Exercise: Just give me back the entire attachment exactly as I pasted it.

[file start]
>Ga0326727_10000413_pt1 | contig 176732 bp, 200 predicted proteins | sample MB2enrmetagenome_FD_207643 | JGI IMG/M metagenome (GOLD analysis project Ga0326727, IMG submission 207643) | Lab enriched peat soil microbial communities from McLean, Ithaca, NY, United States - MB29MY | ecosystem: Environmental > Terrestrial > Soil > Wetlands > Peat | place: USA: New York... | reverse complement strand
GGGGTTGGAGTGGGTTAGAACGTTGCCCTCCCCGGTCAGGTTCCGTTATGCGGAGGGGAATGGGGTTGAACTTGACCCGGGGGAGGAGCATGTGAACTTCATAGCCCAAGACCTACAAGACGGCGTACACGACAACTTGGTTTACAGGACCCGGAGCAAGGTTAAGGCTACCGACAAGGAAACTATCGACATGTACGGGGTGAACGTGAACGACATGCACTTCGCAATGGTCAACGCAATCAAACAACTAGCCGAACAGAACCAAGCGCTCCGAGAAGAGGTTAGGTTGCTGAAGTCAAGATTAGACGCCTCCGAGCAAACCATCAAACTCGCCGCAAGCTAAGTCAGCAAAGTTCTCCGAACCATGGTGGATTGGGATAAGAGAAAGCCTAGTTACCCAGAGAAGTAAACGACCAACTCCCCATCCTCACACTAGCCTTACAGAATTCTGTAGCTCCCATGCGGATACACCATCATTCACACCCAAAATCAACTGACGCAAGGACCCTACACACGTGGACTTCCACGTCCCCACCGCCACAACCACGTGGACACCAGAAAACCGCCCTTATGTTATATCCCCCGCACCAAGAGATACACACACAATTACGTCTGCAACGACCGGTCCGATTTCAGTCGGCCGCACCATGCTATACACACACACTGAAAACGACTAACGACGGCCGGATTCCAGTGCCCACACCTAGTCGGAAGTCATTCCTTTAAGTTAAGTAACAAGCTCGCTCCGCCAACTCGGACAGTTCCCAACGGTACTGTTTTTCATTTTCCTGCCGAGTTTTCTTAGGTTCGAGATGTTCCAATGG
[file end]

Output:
>Ga0326727_10000413_pt1 | contig 176732 bp, 200 predicted proteins | sample MB2enrmetagenome_FD_207643 | JGI IMG/M metagenome (GOLD analysis project Ga0326727, IMG submission 207643) | Lab enriched peat soil microbial communities from McLean, Ithaca, NY, United States - MB29MY | ecosystem: Environmental > Terrestrial > Soil > Wetlands > Peat | place: USA: New York... | reverse complement strand
GGGGTTGGAGTGGGTTAGAACGTTGCCCTCCCCGGTCAGGTTCCGTTATGCGGAGGGGAATGGGGTTGAACTTGACCCGGGGGAGGAGCATGTGAACTTCATAGCCCAAGACCTACAAGACGGCGTACACGACAACTTGGTTTACAGGACCCGGAGCAAGGTTAAGGCTACCGACAAGGAAACTATCGACATGTACGGGGTGAACGTGAACGACATGCACTTCGCAATGGTCAACGCAATCAAACAACTAGCCGAACAGAACCAAGCGCTCCGAGAAGAGGTTAGGTTGCTGAAGTCAAGATTAGACGCCTCCGAGCAAACCATCAAACTCGCCGCAAGCTAAGTCAGCAAAGTTCTCCGAACCATGGTGGATTGGGATAAGAGAAAGCCTAGTTACCCAGAGAAGTAAACGACCAACTCCCCATCCTCACACTAGCCTTACAGAATTCTGTAGCTCCCATGCGGATACACCATCATTCACACCCAAAATCAACTGACGCAAGGACCCTACACACGTGGACTTCCACGTCCCCACCGCCACAACCACGTGGACACCAGAAAACCGCCCTTATGTTATATCCCCCGCACCAAGAGATACACACACAATTACGTCTGCAACGACCGGTCCGATTTCAGTCGGCCGCACCATGCTATACACACACACTGAAAACGACTAACGACGGCCGGATTCCAGTGCCCACACCTAGTCGGAAGTCATTCCTTTAAGTTAAGTAACAAGCTCGCTCCGCCAACTCGGACAGTTCCCAACGGTACTGTTTTTCATTTTCCTGCCGAGTTTTCTTAGGTTCGAGATGTTCCAATGG